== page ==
Scheduling Conflicts, Talking w/ Children & Special Needs in Tennessee Parenting Plans
Scheduling Conflicts, Communication with Children and Special Needs in Tennessee Parenting Plans – Part 7
What happens when there are scheduling conflicts? If this issue is not dealt with in the plan, parents are going to have to be like Solomon and come up with a good compromise. If, for example, one of the children is unavailable during scheduled parenting time, perhaps make-up time is the way to go instead of sending only one child. In other families, sending only one child might work if the parents agree and if the child will be all right without his sibling. If the parents have conflicts, such as work schedules which don’t permit driving the children, the parents will have to work around that. No one can accurately prepare for every type of incident that will come up in the years after divorce. The best way to deal with these unexpected issues is to be flexible — schedule parenting time at a time that is not built into the plan, or arrange for another way for the children to see the other parent.
Phone calls to either parent should be permitted at reasonable hours for a reasonable amount of time. If the parents agree to daily communication, fine; if not, perhaps communication every other day or every few days should be permitted. Each parent must always know where to contact the children, and this duty to inform should be specified in the plan. That means giving the specific city, hotel or house address, telephone number, and possibly e-mail address. The children should be permitted to have undisturbed contact with the other parent by telephone. That means that the children are entitled to have private conversations with the other parent. Likewise, if one parent is planning to take the children on vacation, the other parent should be informed about the same details as described above. No parent should have to wonder where his children are.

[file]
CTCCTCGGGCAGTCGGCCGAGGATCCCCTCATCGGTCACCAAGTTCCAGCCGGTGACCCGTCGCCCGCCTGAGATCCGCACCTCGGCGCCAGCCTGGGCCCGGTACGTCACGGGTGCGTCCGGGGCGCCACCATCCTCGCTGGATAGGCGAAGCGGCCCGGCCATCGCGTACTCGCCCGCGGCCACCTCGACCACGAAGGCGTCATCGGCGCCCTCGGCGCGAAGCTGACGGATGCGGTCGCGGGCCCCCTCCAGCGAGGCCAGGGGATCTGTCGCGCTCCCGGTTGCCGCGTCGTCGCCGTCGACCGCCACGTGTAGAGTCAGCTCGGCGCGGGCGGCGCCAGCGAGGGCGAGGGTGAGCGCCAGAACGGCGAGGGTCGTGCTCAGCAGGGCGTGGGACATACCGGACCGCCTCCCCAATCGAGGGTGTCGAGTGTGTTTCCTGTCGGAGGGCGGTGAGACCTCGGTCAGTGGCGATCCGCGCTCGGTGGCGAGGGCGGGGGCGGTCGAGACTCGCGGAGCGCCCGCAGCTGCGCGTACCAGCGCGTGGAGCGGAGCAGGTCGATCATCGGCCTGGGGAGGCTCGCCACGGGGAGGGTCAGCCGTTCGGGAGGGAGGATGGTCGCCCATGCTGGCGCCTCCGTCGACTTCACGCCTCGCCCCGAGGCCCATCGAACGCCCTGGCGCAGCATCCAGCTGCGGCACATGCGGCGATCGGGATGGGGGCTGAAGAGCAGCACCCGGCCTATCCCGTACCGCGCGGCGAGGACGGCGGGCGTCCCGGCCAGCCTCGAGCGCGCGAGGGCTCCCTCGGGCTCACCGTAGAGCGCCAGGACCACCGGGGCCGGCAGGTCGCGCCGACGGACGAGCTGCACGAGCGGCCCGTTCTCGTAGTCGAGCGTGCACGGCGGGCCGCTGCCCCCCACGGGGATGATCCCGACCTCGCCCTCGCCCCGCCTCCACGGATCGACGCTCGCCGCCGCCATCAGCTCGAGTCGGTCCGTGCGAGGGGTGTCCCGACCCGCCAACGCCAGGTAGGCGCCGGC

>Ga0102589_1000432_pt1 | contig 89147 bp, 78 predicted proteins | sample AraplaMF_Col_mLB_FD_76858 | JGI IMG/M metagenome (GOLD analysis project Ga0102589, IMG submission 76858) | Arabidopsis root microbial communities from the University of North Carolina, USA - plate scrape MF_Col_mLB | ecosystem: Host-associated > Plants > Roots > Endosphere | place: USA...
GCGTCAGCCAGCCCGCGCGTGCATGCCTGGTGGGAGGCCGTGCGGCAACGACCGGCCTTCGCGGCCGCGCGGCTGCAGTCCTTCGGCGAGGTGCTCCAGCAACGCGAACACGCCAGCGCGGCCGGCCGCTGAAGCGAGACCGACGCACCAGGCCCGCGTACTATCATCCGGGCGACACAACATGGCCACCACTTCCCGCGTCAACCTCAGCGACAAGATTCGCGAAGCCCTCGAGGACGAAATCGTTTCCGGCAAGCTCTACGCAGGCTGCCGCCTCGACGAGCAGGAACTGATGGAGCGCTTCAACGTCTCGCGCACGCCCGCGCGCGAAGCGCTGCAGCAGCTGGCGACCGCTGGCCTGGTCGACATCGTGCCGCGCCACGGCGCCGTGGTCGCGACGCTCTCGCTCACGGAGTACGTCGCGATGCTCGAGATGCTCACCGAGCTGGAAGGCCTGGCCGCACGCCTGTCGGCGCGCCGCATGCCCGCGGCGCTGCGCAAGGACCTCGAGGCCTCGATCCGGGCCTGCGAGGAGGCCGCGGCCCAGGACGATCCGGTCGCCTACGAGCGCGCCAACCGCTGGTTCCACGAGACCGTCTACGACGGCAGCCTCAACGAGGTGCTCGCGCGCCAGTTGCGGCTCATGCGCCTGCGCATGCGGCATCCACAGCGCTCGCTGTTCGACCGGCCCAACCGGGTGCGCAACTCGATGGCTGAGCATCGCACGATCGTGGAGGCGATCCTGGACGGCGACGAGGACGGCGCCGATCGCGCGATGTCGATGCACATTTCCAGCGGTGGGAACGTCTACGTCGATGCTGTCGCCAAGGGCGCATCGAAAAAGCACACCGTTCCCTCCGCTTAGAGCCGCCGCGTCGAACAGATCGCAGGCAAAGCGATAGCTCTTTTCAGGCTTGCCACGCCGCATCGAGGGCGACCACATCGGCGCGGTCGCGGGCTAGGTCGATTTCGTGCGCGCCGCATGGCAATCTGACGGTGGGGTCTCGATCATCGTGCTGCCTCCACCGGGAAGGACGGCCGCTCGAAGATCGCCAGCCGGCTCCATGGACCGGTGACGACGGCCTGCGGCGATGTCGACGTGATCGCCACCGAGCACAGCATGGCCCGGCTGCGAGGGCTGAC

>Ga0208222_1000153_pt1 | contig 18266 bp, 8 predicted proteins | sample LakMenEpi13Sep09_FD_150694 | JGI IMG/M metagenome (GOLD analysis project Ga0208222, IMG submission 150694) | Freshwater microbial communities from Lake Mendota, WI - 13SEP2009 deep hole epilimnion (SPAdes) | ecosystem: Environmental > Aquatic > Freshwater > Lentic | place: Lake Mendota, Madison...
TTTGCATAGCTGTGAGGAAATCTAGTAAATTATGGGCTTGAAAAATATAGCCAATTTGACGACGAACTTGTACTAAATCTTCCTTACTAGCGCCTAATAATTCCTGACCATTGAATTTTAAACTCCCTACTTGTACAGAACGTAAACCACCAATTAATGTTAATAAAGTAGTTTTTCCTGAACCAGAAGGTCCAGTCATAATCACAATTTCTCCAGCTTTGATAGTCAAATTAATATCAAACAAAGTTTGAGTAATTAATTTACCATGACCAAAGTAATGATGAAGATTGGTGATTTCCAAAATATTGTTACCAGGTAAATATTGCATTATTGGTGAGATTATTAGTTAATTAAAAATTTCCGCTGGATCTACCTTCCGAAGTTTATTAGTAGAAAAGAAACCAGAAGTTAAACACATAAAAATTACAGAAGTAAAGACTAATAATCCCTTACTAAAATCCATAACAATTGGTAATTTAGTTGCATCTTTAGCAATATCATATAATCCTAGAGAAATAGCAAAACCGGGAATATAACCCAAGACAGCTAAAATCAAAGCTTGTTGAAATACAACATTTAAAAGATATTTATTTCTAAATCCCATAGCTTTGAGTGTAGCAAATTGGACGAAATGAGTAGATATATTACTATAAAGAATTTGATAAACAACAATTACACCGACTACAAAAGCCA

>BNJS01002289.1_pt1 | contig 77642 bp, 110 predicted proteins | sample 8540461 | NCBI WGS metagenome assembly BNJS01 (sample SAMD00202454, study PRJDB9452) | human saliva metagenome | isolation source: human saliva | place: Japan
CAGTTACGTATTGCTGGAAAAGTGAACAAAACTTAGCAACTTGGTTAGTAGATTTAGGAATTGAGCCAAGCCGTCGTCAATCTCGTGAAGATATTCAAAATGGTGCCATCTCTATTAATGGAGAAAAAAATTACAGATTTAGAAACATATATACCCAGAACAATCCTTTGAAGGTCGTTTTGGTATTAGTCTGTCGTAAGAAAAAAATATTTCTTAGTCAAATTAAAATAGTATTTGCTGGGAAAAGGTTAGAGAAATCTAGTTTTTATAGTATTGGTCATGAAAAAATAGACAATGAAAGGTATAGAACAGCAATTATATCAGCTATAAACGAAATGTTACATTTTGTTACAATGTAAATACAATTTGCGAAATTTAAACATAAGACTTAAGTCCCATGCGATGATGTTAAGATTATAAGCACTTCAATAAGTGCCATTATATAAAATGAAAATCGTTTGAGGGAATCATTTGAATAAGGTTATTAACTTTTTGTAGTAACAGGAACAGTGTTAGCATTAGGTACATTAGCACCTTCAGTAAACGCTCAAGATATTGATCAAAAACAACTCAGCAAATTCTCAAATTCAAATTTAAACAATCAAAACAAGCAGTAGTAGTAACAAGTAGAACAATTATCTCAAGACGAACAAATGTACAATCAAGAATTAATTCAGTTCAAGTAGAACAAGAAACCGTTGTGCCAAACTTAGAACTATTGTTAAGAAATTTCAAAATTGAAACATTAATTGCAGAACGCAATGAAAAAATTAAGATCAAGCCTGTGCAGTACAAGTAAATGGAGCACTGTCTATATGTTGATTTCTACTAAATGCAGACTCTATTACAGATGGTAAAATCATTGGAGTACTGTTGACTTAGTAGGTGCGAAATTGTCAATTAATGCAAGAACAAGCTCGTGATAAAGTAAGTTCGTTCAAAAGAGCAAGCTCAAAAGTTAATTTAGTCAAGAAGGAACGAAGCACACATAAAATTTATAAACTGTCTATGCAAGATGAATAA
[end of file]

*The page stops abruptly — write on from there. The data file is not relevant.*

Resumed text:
If any of the children requires special care, the other parent must ensure that the child gets the attention that is needed, such as getting special medications, nebulizers, and correct use of orthodontic appliances. If you are the non-primary parent and have the children for a week, you are responsible that the children receive all their medications and other essential things for their special needs. It is no excuse that you didn’t know — each parent is responsible for giving complete, detailed information about the children’s conditions, medications, and special needs to the other parent. As the non-primary parent, you should ask the primary parent what special needs the children have, even if you already know, because medications or dosages may have changed.
While this seems like a lot to keep in mind, a detailed roadmap in your parenting plan, along with built-in flexibility, will go a long way towards keeping you out of mediation and court. Consult with your family attorney for the best approach in your situation. Only you know the reality of your situation, but your family lawyer can help you get the best parenting plan for the future.
Additional Parts of Tennessee Long-Distance Parenting Plans: A Roadmap for Relocation:
- Smart Travel Plans for Parents’ Long Distance Visitation
- Resolving Children’s Travel Issues Before They Become Problematic
- Figuring out How Much Parenting Time is Feasible for Your Family
- Make-Up Parenting Time and Flexibility
- Denial of Parenting Time and an “Override Option”
- Including Time of Day for Travel and What to do in the Event of a Delay
- Scheduling Conflicts, Communication with Children and Special Needs